Here the most essential question is: who forms the council and by whom it should be represented. The current government and the noisy opposition cannot shape it, and society does not trust either one or the other. Apparently, the Belarusian parliament should propose a procedure for forming a council and, after public consultations and discussions, approve it.
The council should be represented not by the current elite, not by the vertical of power, not by the comprador opposition and not by street shouts, but by authorized representatives delegated by all sections of society (civil, professional, political, public, territorial, confessional and age groups) authorized to speak on behalf of the citizens who delegated them and determine the conditions for future cohabitation. The authorities must create conditions for the work of the council and ensure public discussion of the decisions considered and adopted by the council.
The purpose of the council is to work out a strategy for the development of Belarus and the stages of its implementation, a draft constitution, a procedure for the election and appointment of the country's governing bodies in the transition period. The decisions of the council must be approved by a popular referendum, and neither the current nor the future authorities should have the right to cancel them.
As one of the sides of the union state and as the center of Russian civilization, which has a decisive influence in the post-Soviet space, Russia cannot stay away from these processes. It is high time to move from the ostrich non-interference in the political life of Belarus and the solution of only economic issues of integration based on oil and gas to the role of the leader of the post-Soviet space, defending the civilizational values of the Russian super-ethnos.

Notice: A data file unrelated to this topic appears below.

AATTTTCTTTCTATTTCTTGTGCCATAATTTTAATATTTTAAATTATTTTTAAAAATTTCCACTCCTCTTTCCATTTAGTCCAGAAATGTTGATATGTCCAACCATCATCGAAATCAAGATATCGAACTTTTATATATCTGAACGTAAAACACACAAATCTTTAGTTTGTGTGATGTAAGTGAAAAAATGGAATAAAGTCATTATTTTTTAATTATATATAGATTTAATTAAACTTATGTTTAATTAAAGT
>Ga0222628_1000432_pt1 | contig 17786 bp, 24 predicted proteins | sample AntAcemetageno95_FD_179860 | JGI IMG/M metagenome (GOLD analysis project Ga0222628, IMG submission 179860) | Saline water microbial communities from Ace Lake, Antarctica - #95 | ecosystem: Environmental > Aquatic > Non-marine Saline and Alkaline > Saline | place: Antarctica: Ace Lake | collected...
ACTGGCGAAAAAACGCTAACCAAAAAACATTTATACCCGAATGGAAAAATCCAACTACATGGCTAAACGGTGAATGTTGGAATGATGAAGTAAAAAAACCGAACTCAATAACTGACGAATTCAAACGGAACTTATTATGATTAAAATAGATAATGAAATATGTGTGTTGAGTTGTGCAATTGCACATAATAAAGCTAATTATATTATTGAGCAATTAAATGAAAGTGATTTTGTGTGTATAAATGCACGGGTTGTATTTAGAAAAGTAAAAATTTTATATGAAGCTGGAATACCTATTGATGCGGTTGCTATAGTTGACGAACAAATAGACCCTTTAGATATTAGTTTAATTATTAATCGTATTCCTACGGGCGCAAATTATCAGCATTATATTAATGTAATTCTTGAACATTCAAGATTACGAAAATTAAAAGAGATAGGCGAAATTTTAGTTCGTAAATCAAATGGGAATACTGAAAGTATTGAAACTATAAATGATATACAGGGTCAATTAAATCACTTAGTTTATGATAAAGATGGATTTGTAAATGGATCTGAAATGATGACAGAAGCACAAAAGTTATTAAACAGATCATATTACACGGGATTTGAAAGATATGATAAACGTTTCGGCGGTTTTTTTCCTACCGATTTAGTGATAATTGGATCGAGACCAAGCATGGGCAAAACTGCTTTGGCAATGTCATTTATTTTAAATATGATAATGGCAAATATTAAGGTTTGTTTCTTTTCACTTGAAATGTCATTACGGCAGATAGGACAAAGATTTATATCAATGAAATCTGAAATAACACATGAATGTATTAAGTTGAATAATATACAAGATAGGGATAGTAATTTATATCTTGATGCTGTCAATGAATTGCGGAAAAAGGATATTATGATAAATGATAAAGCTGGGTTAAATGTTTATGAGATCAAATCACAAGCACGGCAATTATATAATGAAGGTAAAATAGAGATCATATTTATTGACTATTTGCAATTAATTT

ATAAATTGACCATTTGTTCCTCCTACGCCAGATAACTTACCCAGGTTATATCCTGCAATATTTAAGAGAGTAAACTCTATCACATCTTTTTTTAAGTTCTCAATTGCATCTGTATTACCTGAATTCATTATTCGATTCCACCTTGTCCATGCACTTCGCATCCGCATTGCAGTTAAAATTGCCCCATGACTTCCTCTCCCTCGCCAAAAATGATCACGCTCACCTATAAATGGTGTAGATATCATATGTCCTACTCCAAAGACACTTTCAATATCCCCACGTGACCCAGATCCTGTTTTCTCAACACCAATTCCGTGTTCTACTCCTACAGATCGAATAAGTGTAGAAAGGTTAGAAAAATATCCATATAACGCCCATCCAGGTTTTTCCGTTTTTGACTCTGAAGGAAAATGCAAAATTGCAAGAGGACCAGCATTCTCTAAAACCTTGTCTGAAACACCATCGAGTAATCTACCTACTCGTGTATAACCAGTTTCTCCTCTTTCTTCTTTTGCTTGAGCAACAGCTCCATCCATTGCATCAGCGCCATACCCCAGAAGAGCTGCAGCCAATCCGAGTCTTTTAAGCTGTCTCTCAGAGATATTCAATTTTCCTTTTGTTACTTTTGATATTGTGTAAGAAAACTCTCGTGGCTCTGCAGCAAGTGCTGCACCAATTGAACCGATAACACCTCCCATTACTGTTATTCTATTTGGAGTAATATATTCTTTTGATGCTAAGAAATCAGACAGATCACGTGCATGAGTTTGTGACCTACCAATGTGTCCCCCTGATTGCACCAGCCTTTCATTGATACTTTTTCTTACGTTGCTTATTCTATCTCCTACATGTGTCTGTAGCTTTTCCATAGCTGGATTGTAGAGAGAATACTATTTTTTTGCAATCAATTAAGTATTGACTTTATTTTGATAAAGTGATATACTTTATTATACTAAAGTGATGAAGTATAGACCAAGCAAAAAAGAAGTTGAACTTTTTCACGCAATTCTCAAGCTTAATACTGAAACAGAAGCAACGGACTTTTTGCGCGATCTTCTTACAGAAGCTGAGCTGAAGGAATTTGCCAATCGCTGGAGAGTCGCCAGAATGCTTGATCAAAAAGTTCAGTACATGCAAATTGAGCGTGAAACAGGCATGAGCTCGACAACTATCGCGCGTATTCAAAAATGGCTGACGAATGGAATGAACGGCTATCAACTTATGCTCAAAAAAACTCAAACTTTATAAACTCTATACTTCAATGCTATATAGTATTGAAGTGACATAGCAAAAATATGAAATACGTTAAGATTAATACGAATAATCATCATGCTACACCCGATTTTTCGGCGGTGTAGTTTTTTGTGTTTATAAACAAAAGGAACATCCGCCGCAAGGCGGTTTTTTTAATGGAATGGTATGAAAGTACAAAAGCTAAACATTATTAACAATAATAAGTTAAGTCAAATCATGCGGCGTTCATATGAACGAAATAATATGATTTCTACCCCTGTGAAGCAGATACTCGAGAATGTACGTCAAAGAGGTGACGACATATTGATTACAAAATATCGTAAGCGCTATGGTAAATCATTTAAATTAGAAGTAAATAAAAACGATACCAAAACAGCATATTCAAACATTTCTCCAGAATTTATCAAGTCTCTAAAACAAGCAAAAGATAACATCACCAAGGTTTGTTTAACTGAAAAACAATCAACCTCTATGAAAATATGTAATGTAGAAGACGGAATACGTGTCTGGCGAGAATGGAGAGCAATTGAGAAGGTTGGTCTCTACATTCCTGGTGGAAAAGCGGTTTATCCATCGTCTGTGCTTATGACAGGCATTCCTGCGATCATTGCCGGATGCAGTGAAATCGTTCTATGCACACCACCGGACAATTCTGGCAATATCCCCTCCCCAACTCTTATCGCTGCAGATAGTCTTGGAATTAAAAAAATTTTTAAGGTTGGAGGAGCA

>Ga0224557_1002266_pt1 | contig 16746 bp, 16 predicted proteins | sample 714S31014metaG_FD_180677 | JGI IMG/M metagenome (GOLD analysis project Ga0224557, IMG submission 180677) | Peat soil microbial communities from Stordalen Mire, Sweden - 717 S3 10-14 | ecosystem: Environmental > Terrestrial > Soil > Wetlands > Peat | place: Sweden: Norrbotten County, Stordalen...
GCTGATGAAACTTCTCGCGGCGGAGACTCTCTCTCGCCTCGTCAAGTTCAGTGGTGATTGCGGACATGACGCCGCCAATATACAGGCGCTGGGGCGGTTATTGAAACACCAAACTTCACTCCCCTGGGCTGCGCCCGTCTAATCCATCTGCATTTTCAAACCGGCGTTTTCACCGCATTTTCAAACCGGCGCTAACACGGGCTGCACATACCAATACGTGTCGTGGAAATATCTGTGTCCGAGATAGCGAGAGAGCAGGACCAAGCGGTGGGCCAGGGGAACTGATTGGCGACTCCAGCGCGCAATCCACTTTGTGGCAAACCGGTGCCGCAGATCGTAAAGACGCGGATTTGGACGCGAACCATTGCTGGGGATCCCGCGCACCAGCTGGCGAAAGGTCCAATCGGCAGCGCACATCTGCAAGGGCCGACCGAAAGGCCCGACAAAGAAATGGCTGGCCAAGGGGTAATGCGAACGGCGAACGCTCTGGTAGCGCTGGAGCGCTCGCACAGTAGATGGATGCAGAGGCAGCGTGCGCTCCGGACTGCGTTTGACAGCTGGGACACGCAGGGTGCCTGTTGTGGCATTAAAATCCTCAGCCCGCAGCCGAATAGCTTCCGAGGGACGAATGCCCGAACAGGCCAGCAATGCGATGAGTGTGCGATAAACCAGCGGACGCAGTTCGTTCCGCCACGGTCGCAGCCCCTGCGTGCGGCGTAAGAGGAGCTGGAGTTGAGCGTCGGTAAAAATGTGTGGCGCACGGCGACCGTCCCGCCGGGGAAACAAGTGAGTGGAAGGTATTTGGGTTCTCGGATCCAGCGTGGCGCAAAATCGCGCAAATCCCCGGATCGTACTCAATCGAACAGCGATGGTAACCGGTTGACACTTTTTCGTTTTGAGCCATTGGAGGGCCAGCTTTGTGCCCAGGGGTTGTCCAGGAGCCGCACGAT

The role of Russia lies not only in political speculation on the basis of hydrocarbon prices, but in the formation of an attractive image of the future of Russia, the entire post-Soviet space and the introduction of Russian civilizational values that contribute to the integration of the outskirts of Russia, where Belarus is far from the last place. In many ways, one should learn from the West and intercept its technologies and methods. Instead of financing the economy of Belarus, the West is not stingy to invest in the ideological indoctrination of the Belarusian population and instill anti-Russian views in it. The experience of working with Lukashenko's team has shown that it is quite difficult to keep the people of Belarus in the sphere of its influence only by economic preferences; the West has achieved much greater success by influencing the minds of Belarusians.
Instead of inadequate actions by a part of the Russian elite working for the interests of Gazprom and trying to impose the pro-Western businessman Babariko on the Belarusian society as an alternative to Lukashenko, it is necessary to offer and prove the undeniable advantages of the political and economic unity of our countries at all levels. Try not to force integration, but look for mutually beneficial conditions, declare the preservation of the achievements of Belarus (social protection of the population, absence of unemployment and social stratification of society, state protection of strategic industries, an acceptable standard of living) and implement them through the mechanisms of the union state.
All this suggests that only a public dialogue between a healthy part of the Belarusian elite and society about the future of the country with an intelligible and balanced ideological and economic policy of Russia can lead to the development of specific steps to prevent the degradation and absorption of Belarus by its western neighbors, which, having now failed, will still will not calm down and will torment the shard of the Soviet Union until they achieve their goal.